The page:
Treating Wet Age-Related Macular Degeneration

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What to Expect After a Wet Age-Related Macular Degeneration Diagnosis

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Age-related macular degeneration (AMD) affects more than 10 million people in the United States, making it the leading cause of vision loss in people 50 and older. This disease degrades your central vision by affecting the macula, a region of the retina which is located in the back part of the eye and responsible for central vision. There are two types of AMD: dry and wet. Dry AMD occurs when the macula thins, and it tends to cause gradual vision loss. However, you don’t get the luxury of time with wet AMD, which is known for appearing suddenly and causing rapid vision loss. It develops when abnormal blood vessels leak blood or fluid into your macula. This can lead to blurred vision or a blind spot. Fortunately, treatment can slow progression and may even restore your sight if you intervene early. Here’s what to expect if you’re diagnosed with wet age-related macular degeneration.

It’s possible to restore or maintain your vision–if you start treatment immediately.

After your diagnosis, your doctor will likely want to start you on treatment right away. Here’s the biggest incentive for getting treatment for your wet age-related macular degeneration: it can steal your sight. Without intervention, wet AMD is known for leading to irreversible vision loss. Fortunately, treatment can slow down its progression. And with certain types of therapy, you might even regain some of your lost or damaged vision. So don’t delay getting started.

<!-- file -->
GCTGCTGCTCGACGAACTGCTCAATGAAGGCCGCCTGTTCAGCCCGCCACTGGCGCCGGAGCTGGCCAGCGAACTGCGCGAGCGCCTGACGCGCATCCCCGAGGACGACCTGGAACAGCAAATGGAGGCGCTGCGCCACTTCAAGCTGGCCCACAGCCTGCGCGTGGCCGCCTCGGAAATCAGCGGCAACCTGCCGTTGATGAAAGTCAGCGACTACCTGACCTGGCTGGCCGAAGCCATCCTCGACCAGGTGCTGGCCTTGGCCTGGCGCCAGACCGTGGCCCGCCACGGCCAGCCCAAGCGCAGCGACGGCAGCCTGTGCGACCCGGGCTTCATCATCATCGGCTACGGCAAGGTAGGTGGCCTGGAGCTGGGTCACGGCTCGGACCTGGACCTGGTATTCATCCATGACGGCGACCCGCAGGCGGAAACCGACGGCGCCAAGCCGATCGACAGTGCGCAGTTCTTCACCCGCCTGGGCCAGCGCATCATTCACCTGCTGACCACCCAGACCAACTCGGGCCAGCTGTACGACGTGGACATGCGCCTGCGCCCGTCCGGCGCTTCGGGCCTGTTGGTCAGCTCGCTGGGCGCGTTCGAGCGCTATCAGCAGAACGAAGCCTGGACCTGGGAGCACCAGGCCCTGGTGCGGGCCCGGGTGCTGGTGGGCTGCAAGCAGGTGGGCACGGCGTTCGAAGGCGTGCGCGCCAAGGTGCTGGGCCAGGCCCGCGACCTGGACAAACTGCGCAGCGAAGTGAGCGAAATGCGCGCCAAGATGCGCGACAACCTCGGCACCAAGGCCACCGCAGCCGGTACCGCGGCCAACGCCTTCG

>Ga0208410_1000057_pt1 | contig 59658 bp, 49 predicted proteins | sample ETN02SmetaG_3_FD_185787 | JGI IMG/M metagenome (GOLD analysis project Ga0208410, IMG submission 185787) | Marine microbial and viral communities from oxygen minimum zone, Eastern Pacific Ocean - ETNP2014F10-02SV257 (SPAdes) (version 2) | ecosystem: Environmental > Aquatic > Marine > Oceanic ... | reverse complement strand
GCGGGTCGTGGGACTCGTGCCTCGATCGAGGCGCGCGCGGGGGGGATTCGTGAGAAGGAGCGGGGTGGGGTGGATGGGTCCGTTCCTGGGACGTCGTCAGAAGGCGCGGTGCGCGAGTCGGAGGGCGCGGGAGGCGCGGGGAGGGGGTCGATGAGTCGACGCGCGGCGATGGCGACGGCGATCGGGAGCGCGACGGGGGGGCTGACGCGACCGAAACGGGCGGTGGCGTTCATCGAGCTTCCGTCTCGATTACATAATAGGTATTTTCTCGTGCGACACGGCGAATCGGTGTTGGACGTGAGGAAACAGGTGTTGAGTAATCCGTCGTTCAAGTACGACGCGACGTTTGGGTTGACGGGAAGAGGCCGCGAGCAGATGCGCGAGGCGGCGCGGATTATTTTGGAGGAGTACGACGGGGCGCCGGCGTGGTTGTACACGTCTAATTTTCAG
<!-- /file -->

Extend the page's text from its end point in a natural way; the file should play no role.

Until about a decade ago, there were few effective treatments available for wet AMD. Fortunately, today, new anti-VEGF drugs have changed the game. These first-line medications are injected by your doctor into the affected eye every four to six weeks. Vascular endothelial growth factor (VEGF) is a chemical that normally supports the growth of healthy new blood vessels; however, if someone has wet AMD, VEGF promotes abnormal blood vessel growth, which causes wet AMD symptoms. Blocking VEGF halts or slows this growth, maintaining and even restoring some vision.

Anti-VEGF medications include:

  • Ranibizumab (Lucentis)
  • Bevacizumab (Avastin)
  • Aflibercept (Eylea)
  • Brolucizumab (Beovu)

An eye injection can sound intimidating, but your doctor will numb the area first so you feel no pain. The whole procedure typically lasts less than 15 minutes and its effects last a month or longer. Possible side effects include eye infections, increased eye pressure, retinal detachment, and seeing “floaters” in your vision.

A less-common type of treatment is photodynamic therapy. This process starts with the injection of a drug called verteporfin (Visudyne) into a vein in your arm. Then your doctor will shine a laser into your eye to activate the drug, which will begin sealing off those abnormal blood vessels causing all the problems.

If none of the other therapies work, and if you meet specific criteria, your doctor may recommend photocoagulation. This procedure involves a high-energy laser that seals abnormal blood vessels under the macula. This stops them from bleeding to protect your vision. However, the blood vessels may regrow and require further intervention.